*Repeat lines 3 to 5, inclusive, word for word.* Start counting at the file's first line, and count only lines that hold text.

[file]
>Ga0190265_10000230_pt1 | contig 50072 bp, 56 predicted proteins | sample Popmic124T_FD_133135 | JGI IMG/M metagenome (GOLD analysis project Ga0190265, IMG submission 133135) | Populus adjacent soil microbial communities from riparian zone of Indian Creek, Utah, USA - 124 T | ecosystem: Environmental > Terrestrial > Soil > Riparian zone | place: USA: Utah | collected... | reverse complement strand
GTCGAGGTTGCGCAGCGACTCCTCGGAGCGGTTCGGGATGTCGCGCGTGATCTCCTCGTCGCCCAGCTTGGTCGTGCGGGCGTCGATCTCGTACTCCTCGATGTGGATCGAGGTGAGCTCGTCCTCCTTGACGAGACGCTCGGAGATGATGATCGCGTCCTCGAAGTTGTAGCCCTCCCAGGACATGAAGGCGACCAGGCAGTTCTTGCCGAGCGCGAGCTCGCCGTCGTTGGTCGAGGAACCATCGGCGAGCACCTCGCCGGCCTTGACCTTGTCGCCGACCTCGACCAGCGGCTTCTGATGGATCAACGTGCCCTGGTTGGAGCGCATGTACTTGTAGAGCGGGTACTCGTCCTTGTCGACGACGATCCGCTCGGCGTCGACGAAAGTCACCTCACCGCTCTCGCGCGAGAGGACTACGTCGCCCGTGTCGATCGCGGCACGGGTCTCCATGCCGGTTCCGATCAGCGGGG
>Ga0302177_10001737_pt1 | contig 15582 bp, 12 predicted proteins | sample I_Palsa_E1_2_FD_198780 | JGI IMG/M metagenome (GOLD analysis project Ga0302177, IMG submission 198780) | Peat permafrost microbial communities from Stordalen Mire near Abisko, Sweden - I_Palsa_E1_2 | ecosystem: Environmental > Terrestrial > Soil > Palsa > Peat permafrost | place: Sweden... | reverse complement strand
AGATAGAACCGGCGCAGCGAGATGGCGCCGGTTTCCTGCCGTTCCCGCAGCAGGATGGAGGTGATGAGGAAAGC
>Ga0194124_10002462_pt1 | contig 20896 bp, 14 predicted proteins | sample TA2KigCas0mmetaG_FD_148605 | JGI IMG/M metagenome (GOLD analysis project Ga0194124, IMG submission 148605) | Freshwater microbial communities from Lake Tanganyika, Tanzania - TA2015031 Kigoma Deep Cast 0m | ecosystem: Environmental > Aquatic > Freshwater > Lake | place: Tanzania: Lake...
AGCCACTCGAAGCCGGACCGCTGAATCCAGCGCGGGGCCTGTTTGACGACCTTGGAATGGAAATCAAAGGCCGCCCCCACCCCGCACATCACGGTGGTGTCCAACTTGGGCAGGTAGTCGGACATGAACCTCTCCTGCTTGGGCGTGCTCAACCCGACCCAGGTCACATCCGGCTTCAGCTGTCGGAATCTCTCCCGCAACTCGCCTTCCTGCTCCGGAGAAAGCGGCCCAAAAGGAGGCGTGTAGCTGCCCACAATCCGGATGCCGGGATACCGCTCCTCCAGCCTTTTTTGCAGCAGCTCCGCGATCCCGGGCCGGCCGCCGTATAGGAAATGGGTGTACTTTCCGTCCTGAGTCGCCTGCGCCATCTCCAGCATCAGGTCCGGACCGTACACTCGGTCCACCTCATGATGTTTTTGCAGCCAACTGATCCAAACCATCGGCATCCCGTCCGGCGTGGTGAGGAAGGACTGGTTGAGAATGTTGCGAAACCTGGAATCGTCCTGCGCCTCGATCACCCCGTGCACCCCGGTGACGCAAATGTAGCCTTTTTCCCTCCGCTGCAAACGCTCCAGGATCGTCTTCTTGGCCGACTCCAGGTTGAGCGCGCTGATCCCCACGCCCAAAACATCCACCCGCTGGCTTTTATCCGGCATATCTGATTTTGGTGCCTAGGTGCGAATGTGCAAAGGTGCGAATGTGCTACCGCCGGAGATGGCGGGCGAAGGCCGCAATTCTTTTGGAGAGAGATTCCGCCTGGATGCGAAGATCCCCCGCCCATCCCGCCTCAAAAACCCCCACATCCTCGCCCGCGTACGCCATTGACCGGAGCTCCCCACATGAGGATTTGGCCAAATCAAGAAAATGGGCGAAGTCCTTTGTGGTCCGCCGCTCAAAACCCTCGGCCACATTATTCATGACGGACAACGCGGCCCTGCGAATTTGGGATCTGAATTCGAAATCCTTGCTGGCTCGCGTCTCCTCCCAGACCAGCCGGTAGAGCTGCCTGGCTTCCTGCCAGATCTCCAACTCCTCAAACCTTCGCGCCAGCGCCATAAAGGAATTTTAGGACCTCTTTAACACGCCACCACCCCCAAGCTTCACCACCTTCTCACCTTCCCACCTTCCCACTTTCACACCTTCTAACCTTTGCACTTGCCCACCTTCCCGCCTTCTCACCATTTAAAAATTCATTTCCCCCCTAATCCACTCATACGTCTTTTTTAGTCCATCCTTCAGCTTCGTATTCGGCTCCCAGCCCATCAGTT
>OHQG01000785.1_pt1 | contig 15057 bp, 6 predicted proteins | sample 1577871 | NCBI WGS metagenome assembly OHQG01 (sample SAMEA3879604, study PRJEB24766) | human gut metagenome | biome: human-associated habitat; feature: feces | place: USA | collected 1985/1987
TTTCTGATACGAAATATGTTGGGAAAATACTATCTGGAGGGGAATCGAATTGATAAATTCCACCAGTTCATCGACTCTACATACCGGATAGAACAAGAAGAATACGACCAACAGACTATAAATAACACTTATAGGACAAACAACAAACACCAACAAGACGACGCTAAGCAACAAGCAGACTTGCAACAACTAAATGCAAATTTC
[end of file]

>Ga0302177_10001737_pt1 | contig 15582 bp, 12 predicted proteins | sample I_Palsa_E1_2_FD_198780 | JGI IMG/M metagenome (GOLD analysis project Ga0302177, IMG submission 198780) | Peat permafrost microbial communities from Stordalen Mire near Abisko, Sweden - I_Palsa_E1_2 | ecosystem: Environmental > Terrestrial > Soil > Palsa > Peat permafrost | place: Sweden... | reverse complement strand
AGATAGAACCGGCGCAGCGAGATGGCGCCGGTTTCCTGCCGTTCCCGCAGCAGGATGGAGGTGATGAGGAAAGC
>Ga0194124_10002462_pt1 | contig 20896 bp, 14 predicted proteins | sample TA2KigCas0mmetaG_FD_148605 | JGI IMG/M metagenome (GOLD analysis project Ga0194124, IMG submission 148605) | Freshwater microbial communities from Lake Tanganyika, Tanzania - TA2015031 Kigoma Deep Cast 0m | ecosystem: Environmental > Aquatic > Freshwater > Lake | place: Tanzania: Lake...